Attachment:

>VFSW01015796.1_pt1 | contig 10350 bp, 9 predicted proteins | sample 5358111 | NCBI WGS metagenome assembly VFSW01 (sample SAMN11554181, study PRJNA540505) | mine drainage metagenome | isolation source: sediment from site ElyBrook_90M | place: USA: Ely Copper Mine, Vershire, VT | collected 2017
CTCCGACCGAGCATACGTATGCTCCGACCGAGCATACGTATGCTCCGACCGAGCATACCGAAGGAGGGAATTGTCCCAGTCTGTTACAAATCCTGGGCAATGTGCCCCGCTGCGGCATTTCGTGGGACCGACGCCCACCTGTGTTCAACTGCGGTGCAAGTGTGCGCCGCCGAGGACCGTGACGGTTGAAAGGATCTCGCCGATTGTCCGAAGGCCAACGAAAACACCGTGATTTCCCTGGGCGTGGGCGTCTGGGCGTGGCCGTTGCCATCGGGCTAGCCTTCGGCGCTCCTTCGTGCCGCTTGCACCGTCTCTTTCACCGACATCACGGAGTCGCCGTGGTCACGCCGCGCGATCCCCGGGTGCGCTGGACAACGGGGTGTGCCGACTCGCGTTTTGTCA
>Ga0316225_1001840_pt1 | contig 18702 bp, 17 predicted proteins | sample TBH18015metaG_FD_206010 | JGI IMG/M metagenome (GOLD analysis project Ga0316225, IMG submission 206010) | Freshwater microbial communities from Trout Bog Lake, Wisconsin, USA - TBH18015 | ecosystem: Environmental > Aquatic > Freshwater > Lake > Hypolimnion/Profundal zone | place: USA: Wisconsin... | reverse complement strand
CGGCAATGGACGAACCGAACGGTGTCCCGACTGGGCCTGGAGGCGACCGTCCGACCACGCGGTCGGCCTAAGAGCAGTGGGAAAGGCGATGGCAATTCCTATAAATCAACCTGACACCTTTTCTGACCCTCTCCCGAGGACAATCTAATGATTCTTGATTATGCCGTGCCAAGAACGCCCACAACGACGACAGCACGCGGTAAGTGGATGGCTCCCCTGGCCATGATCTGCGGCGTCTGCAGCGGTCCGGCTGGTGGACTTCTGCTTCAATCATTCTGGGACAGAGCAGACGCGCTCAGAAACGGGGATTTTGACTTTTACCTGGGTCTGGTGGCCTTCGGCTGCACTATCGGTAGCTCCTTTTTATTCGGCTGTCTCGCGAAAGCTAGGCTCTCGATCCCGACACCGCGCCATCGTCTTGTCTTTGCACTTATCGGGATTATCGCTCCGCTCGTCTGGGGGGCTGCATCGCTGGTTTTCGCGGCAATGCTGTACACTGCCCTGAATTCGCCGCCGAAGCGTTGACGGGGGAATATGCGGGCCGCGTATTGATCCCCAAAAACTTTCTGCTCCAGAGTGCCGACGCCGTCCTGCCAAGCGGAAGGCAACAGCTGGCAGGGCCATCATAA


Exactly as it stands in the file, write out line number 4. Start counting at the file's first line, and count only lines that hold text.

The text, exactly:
CGGCAATGGACGAACCGAACGGTGTCCCGACTGGGCCTGGAGGCGACCGTCCGACCACGCGGTCGGCCTAAGAGCAGTGGGAAAGGCGATGGCAATTCCTATAAATCAACCTGACACCTTTTCTGACCCTCTCCCGAGGACAATCTAATGATTCTTGATTATGCCGTGCCAAGAACGCCCACAACGACGACAGCACGCGGTAAGTGGATGGCTCCCCTGGCCATGATCTGCGGCGTCTGCAGCGGTCCGGCTGGTGGACTTCTGCTTCAATCATTCTGGGACAGAGCAGACGCGCTCAGAAACGGGGATTTTGACTTTTACCTGGGTCTGGTGGCCTTCGGCTGCACTATCGGTAGCTCCTTTTTATTCGGCTGTCTCGCGAAAGCTAGGCTCTCGATCCCGACACCGCGCCATCGTCTTGTCTTTGCACTTATCGGGATTATCGCTCCGCTCGTCTGGGGGGCTGCATCGCTGGTTTTCGCGGCAATGCTGTACACTGCCCTGAATTCGCCGCCGAAGCGTTGACGGGGGAATATGCGGGCCGCGTATTGATCCCCAAAAACTTTCTGCTCCAGAGTGCCGACGCCGTCCTGCCAAGCGGAAGGCAACAGCTGGCAGGGCCATCATAA